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Choki Wangmo 

Desolate and locked away—this is how the movie theatres in Thimphu look after a year of the pandemic.  Without any government directives on reopening them, theatre owners and producers expect the worst.

Like all other sectors, the Covid-19 pandemic affected the cinema business gravely.  Even after the Film Association of Bhutan (FAB) proposed to the government thrice about theatre reopening with safety protocols in place, the industry is still waiting for the green light.

There are about 30 new movies waiting to be screened.  With limited cinema theatres across the country, screening these movies could take another two years, said the officiating president of FAB, Nidup Dorji.

There are only three cinema halls in the capital.

Worse still, the FAB is quickly losing experts and trained people and there are risks of theatres converting into other commercial spaces like warehouses if the situation continues.

Passang Tshering runs the Lugar Theatre.  It has been closed for almost 13 months.  He is awaiting government instructions to reopen the theatre for which he pays a rent of about Nu 250,000 a month.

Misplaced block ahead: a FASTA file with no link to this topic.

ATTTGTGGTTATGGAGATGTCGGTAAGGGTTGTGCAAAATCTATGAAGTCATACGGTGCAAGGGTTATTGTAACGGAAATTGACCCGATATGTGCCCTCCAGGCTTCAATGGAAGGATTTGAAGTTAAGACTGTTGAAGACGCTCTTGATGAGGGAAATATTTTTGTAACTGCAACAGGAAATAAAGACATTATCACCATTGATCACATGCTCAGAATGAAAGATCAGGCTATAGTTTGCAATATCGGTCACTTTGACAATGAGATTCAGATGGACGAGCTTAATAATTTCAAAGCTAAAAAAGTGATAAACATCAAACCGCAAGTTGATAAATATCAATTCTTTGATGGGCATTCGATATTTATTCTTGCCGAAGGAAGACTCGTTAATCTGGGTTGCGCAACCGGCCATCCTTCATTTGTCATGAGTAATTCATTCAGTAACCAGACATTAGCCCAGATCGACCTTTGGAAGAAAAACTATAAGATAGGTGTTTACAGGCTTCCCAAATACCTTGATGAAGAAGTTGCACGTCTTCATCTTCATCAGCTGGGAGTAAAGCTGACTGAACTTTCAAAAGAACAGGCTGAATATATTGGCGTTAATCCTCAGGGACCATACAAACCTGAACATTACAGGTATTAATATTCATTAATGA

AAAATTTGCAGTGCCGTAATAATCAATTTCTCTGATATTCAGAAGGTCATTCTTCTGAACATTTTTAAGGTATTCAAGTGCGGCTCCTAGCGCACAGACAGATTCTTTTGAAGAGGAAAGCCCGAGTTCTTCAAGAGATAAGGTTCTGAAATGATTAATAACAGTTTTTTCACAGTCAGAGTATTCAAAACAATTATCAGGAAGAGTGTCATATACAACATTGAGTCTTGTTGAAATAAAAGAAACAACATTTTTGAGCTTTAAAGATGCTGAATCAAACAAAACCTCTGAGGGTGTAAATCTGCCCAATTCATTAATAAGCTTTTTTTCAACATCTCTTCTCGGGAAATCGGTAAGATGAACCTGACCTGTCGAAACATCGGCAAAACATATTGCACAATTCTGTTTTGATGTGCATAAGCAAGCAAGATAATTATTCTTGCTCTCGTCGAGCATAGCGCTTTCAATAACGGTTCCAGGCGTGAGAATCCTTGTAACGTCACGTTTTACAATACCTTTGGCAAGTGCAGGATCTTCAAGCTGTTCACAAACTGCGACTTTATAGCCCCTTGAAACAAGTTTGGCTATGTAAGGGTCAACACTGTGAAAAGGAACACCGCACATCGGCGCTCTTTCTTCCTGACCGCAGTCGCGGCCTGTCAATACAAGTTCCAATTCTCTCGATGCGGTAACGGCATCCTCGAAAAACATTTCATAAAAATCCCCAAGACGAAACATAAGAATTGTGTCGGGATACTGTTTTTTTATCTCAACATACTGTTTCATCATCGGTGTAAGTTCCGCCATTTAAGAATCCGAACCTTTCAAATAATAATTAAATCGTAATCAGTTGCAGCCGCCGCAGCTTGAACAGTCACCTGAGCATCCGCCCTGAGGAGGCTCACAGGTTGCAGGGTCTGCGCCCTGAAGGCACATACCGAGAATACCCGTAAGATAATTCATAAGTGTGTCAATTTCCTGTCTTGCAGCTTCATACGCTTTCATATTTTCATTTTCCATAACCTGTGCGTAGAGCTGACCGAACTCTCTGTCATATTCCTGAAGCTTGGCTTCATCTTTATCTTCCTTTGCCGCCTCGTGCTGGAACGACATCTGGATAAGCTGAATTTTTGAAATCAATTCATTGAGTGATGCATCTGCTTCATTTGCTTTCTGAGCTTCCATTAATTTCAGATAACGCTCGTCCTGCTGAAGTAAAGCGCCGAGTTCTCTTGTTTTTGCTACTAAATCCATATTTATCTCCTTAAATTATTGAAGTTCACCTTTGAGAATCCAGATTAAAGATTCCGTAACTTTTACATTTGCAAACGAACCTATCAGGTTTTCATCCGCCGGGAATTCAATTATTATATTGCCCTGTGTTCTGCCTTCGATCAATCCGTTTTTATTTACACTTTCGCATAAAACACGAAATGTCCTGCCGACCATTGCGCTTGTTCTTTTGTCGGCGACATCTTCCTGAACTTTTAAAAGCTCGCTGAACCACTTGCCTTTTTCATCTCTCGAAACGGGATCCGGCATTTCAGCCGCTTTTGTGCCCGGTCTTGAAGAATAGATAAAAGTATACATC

The theatre has 500 seats.  He is happy to run the business at half the capacity if the government allows with proper Covid-19 safety protocols. “Due to the pandemic, businesses within the theatre premise couldn’t run. It has further reduced my source of income.”

He rents out the spaces to other shops.

Dawa Gembo has been running Mig cinema in Phuentsholing for five years.  He pays Nu 32,000 in a month but couldn’t since the pandemic started.

Directors and producers had booked the cinema halls before the lockdown.   Many had to wait for more than a year and still haven’t cancelled the bookings.

“If the government could make proper protocols for the entertainment and film industries, our businesses could continue well,” Passang Tshering said.

He, however, hopes that the future would be brighter once the vaccines roll out this month.

A producer, Dorji Wangchuk, is waiting to screen his movie, which was supposed to be released last year during Thimphu tshechu. “We have no income and we’re struggling to stay afloat.”

“We requested the government for a soft loan but there was no response,” he added.

Dorji Wangchuk is worried about the long-term impact of the pandemic on the industry. “We’re losing manpower and expertise to other sectors.”

Producer and Director of Wisdom Pictures, Yeshey Tshering, said that the pandemic caused huge losses to the film producers and there was a ripple effect on other members in the industry. “With no filming, there is a loss of employment opportunities for young people.”

He said that without project-based loans, many producers had to depend on private lenders and have to pay them back with interest. “Opening the theatres with protocols in place will save the industry from collapsing. Many countries have opened the cinemas in full capacity.”

A production cost of a movie ranges from Nu 2M to 10M and takes about 45 days to shoot.

Additional reporting by Kinley wangchuk

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